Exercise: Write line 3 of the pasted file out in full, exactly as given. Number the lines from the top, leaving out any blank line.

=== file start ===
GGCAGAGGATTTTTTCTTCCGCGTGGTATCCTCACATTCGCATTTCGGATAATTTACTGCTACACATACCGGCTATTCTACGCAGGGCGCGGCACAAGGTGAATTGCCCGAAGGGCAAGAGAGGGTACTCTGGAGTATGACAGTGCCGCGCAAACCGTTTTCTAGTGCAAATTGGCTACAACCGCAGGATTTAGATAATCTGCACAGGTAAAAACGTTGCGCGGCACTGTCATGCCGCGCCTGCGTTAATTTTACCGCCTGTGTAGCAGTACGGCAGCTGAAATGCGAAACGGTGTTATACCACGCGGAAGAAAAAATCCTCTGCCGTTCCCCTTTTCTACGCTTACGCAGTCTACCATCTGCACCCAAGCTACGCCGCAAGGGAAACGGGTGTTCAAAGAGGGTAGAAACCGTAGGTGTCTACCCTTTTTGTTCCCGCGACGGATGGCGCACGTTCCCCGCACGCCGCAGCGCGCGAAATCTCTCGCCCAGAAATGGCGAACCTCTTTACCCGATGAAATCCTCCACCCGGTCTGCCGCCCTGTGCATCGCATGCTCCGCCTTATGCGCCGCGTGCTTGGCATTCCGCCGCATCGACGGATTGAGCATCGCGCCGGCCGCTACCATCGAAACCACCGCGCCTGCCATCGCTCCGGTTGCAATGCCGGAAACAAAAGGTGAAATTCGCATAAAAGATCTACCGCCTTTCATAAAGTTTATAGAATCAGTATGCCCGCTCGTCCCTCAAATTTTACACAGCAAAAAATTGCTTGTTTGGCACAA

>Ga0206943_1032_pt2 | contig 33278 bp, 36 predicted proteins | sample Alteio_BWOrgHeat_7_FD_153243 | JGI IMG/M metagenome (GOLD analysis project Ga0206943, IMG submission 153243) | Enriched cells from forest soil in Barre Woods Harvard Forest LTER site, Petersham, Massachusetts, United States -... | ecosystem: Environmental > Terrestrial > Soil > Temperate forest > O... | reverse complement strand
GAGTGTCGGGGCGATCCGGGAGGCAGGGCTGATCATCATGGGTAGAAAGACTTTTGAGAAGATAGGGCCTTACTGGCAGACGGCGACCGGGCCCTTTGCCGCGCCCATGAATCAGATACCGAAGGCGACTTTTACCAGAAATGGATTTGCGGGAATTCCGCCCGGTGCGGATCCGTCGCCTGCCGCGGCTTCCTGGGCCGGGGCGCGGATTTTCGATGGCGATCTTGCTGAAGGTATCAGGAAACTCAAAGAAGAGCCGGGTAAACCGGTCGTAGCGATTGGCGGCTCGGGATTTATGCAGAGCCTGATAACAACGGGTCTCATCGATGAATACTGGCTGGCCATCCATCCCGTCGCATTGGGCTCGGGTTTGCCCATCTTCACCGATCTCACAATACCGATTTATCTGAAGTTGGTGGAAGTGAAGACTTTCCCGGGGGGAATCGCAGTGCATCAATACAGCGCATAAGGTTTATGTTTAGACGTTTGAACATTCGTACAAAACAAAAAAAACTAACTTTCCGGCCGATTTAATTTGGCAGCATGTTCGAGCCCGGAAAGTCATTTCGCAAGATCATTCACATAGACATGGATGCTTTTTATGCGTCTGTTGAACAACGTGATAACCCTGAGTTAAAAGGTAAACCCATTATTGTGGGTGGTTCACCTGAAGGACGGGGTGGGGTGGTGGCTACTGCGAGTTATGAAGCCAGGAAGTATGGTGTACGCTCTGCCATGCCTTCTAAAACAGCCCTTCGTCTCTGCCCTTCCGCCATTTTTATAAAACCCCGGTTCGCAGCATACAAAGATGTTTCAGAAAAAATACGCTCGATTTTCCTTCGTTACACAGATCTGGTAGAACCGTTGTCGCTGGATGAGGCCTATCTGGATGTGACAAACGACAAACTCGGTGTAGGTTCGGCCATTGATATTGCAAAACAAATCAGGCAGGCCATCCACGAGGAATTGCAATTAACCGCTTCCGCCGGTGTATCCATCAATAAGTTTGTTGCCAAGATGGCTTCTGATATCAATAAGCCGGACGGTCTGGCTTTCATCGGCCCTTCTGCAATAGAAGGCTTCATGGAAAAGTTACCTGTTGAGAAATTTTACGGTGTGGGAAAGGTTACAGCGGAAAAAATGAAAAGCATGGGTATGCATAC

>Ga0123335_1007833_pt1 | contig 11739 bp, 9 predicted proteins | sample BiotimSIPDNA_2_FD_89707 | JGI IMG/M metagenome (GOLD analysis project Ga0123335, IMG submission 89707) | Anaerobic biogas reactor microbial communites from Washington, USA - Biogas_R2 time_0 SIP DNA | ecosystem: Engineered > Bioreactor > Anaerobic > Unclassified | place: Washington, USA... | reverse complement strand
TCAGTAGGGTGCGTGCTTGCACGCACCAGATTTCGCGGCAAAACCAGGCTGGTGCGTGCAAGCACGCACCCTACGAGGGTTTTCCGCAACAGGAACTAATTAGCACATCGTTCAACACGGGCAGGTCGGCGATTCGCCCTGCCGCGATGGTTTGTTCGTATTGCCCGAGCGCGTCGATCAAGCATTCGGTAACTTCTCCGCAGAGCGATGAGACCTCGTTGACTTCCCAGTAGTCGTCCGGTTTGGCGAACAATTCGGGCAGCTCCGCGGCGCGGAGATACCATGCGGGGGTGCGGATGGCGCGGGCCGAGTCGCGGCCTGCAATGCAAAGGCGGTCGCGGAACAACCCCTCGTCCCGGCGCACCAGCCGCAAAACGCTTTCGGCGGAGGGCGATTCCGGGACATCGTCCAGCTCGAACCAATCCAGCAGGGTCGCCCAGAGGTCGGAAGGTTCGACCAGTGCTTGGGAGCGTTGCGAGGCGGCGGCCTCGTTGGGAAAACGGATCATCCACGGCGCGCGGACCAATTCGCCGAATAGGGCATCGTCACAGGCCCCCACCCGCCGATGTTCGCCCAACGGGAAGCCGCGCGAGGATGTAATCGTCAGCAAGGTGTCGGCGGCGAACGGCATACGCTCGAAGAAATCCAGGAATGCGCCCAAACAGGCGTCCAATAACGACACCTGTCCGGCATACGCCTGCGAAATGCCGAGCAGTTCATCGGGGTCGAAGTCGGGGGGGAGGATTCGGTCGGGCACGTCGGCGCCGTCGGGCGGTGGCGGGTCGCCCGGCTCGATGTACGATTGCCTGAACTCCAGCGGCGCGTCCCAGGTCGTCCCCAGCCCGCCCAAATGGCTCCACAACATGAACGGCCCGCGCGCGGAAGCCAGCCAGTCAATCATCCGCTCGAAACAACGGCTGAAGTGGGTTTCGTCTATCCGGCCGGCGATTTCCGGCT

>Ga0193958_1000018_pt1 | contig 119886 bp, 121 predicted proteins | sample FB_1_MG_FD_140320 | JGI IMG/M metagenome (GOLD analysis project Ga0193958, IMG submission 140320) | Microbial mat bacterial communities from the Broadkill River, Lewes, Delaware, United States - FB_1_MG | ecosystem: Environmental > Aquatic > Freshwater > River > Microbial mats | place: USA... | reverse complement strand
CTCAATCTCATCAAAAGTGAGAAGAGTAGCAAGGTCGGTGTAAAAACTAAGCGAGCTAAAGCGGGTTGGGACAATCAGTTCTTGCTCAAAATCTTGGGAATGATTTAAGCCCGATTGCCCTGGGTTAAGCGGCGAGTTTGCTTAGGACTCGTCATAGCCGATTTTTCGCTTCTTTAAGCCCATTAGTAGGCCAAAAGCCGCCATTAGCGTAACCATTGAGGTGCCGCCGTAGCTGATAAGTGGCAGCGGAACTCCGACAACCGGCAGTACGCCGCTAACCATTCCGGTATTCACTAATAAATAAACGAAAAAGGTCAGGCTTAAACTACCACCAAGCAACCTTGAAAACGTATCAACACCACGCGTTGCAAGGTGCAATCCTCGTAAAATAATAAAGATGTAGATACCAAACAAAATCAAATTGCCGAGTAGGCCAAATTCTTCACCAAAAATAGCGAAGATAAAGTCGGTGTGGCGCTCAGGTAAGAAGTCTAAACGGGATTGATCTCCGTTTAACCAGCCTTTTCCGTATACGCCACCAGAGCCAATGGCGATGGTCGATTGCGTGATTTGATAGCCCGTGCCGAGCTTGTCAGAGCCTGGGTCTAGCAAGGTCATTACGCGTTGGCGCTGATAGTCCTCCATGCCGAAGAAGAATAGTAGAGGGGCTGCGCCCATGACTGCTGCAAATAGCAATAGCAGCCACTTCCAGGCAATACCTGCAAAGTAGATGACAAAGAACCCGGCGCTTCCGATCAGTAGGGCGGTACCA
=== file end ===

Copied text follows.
GAGTGTCGGGGCGATCCGGGAGGCAGGGCTGATCATCATGGGTAGAAAGACTTTTGAGAAGATAGGGCCTTACTGGCAGACGGCGACCGGGCCCTTTGCCGCGCCCATGAATCAGATACCGAAGGCGACTTTTACCAGAAATGGATTTGCGGGAATTCCGCCCGGTGCGGATCCGTCGCCTGCCGCGGCTTCCTGGGCCGGGGCGCGGATTTTCGATGGCGATCTTGCTGAAGGTATCAGGAAACTCAAAGAAGAGCCGGGTAAACCGGTCGTAGCGATTGGCGGCTCGGGATTTATGCAGAGCCTGATAACAACGGGTCTCATCGATGAATACTGGCTGGCCATCCATCCCGTCGCATTGGGCTCGGGTTTGCCCATCTTCACCGATCTCACAATACCGATTTATCTGAAGTTGGTGGAAGTGAAGACTTTCCCGGGGGGAATCGCAGTGCATCAATACAGCGCATAAGGTTTATGTTTAGACGTTTGAACATTCGTACAAAACAAAAAAAACTAACTTTCCGGCCGATTTAATTTGGCAGCATGTTCGAGCCCGGAAAGTCATTTCGCAAGATCATTCACATAGACATGGATGCTTTTTATGCGTCTGTTGAACAACGTGATAACCCTGAGTTAAAAGGTAAACCCATTATTGTGGGTGGTTCACCTGAAGGACGGGGTGGGGTGGTGGCTACTGCGAGTTATGAAGCCAGGAAGTATGGTGTACGCTCTGCCATGCCTTCTAAAACAGCCCTTCGTCTCTGCCCTTCCGCCATTTTTATAAAACCCCGGTTCGCAGCATACAAAGATGTTTCAGAAAAAATACGCTCGATTTTCCTTCGTTACACAGATCTGGTAGAACCGTTGTCGCTGGATGAGGCCTATCTGGATGTGACAAACGACAAACTCGGTGTAGGTTCGGCCATTGATATTGCAAAACAAATCAGGCAGGCCATCCACGAGGAATTGCAATTAACCGCTTCCGCCGGTGTATCCATCAATAAGTTTGTTGCCAAGATGGCTTCTGATATCAATAAGCCGGACGGTCTGGCTTTCATCGGCCCTTCTGCAATAGAAGGCTTCATGGAAAAGTTACCTGTTGAGAAATTTTACGGTGTGGGAAAGGTTACAGCGGAAAAAATGAAAAGCATGGGTATGCATAC